The care of patients with cancer in the UK is being affected by overstretched chemotherapy units struggling to cope with the number of cases on their books, recent research suggests.

A survey undertaken by Roche UK found that almost 85% of oncology pharmacists and 75% of oncology nurses felt low capacity in cancer services is having either some or a significant negative impact on patient care.

This is being driven by improved diagnosis and better treatment options which help improve survival, but are not met with the necessary increase in resource to alleviate the growing pressures on chemotherapy units, thus impacting on the quality of care, explained Elaine Lennan, Consultant Chemotherapy Nurse, University Hospitals Southampton NHS Foundation Trust.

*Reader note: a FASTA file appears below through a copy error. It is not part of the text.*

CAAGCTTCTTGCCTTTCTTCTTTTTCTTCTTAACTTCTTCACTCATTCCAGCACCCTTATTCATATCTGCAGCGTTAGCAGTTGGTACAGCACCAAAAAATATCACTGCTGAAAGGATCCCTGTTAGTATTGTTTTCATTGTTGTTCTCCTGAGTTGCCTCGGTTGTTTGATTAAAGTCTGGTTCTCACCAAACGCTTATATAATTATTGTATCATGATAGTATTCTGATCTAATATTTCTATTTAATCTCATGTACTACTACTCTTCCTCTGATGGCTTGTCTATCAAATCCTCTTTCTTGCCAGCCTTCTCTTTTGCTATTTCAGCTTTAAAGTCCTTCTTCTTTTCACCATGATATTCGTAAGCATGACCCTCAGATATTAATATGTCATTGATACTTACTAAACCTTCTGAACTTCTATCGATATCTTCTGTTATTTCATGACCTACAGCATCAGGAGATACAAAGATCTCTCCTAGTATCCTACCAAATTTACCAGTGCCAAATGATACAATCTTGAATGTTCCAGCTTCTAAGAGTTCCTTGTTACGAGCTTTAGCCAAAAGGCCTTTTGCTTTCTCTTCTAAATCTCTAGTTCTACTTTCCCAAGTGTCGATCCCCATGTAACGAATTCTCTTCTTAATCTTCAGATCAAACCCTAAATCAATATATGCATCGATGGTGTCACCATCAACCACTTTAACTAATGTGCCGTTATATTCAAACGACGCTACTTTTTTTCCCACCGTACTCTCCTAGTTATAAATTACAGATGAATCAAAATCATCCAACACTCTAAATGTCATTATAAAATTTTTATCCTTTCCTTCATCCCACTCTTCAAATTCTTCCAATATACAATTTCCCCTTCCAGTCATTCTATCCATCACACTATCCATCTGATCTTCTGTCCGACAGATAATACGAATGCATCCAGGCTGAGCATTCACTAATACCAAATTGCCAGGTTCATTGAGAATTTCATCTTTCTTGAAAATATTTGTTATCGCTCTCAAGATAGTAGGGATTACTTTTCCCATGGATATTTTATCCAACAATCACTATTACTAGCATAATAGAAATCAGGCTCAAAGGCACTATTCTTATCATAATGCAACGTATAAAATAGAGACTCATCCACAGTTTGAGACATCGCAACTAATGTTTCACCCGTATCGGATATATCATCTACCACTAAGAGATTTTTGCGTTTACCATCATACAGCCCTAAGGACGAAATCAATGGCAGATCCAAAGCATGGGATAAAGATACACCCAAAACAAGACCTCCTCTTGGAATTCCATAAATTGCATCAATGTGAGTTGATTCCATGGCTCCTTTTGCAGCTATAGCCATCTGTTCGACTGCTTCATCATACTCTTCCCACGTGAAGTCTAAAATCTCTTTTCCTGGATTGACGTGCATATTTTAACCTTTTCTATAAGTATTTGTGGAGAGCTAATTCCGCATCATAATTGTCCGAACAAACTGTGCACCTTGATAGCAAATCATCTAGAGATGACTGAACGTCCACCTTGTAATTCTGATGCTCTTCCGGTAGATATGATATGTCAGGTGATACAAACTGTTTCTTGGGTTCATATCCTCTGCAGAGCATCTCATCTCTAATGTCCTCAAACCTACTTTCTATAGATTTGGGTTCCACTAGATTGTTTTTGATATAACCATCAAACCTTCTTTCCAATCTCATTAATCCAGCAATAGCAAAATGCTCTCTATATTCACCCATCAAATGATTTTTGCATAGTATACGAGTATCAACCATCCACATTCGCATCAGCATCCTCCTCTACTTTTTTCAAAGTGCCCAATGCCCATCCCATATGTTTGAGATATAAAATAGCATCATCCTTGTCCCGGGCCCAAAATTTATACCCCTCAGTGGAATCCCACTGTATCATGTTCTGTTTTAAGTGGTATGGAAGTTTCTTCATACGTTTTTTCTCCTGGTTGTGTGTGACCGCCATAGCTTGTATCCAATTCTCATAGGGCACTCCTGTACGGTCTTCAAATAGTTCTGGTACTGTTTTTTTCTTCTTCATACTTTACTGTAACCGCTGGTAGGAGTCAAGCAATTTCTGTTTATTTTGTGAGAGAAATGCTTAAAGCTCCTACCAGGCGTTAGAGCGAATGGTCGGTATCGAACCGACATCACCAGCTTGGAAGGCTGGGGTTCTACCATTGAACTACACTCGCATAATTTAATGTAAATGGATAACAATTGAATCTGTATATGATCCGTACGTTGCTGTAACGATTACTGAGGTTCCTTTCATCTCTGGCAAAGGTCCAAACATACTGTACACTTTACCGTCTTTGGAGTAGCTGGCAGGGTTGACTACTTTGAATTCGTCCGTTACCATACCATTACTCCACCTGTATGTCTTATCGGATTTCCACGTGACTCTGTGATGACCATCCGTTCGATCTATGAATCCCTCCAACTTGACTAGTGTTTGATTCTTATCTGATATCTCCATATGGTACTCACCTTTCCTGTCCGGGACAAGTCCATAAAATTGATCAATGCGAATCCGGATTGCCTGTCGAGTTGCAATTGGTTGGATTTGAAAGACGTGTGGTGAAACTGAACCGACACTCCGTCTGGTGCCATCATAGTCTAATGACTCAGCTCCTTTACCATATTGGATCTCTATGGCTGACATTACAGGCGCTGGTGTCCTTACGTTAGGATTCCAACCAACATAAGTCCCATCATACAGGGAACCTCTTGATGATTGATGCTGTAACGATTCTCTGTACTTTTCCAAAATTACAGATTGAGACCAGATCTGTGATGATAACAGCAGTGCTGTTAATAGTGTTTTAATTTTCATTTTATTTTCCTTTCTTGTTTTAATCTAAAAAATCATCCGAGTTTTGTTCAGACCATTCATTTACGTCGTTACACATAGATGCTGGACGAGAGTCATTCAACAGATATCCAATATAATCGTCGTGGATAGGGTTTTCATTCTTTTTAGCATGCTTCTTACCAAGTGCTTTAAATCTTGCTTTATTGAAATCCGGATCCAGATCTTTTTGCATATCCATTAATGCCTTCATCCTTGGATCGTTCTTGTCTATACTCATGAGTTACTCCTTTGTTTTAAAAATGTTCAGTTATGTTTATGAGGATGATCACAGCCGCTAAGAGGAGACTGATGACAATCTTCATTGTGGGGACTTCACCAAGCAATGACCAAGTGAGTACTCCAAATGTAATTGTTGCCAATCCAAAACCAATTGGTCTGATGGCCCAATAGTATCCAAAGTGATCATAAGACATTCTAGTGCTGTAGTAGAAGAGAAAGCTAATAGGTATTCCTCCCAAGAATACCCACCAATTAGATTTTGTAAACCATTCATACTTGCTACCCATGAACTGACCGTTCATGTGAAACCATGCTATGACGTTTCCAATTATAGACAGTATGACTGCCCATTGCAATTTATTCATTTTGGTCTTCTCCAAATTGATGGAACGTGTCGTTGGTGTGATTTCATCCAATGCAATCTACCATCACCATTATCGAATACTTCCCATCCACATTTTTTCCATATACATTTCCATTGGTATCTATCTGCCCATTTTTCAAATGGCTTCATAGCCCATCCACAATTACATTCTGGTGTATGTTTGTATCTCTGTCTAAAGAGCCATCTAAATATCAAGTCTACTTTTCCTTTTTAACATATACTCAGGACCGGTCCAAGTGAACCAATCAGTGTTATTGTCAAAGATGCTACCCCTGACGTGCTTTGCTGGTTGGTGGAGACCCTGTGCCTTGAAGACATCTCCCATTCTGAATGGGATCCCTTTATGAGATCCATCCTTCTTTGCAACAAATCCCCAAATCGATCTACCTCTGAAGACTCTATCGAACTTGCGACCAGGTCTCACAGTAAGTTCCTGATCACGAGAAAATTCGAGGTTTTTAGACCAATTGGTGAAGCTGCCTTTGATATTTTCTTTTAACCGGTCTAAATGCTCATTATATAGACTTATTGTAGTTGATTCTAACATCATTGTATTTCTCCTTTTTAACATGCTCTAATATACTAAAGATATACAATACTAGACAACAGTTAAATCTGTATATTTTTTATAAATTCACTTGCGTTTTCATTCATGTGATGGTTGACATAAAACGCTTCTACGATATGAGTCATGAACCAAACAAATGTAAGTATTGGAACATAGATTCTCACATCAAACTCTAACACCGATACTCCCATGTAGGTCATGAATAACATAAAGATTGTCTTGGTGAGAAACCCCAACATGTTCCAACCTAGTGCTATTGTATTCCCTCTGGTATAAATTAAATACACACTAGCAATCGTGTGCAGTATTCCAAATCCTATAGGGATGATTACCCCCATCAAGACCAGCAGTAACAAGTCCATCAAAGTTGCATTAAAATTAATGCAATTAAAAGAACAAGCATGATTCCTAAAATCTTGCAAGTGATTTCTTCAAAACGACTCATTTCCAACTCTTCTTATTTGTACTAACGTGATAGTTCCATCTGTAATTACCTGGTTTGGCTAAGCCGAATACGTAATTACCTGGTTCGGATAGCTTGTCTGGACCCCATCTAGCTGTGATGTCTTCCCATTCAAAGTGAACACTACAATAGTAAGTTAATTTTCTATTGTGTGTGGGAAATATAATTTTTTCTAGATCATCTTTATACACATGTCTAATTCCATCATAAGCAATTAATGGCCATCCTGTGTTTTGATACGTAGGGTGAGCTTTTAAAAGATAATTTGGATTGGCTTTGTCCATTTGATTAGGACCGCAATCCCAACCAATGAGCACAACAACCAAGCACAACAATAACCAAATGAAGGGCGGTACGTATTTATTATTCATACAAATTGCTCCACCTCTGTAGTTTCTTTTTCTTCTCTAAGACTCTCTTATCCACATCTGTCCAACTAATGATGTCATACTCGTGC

“With the political agenda keeping the spotlight on efficiency within the NHS, all staff working to support oncology services need to look for solutions to increase capacity within the system to the benefit of the individuals we are caring for,” she stressed.

Looking forward, survey respondent didn’t seem confident over an improvement, with 90% of nurses and 78% of pharmacists expecting their chemotherapy units to experience capacity issues in the future, and around half believing capacity issues will result in longer waiting lists for cancer treatment in the NHS.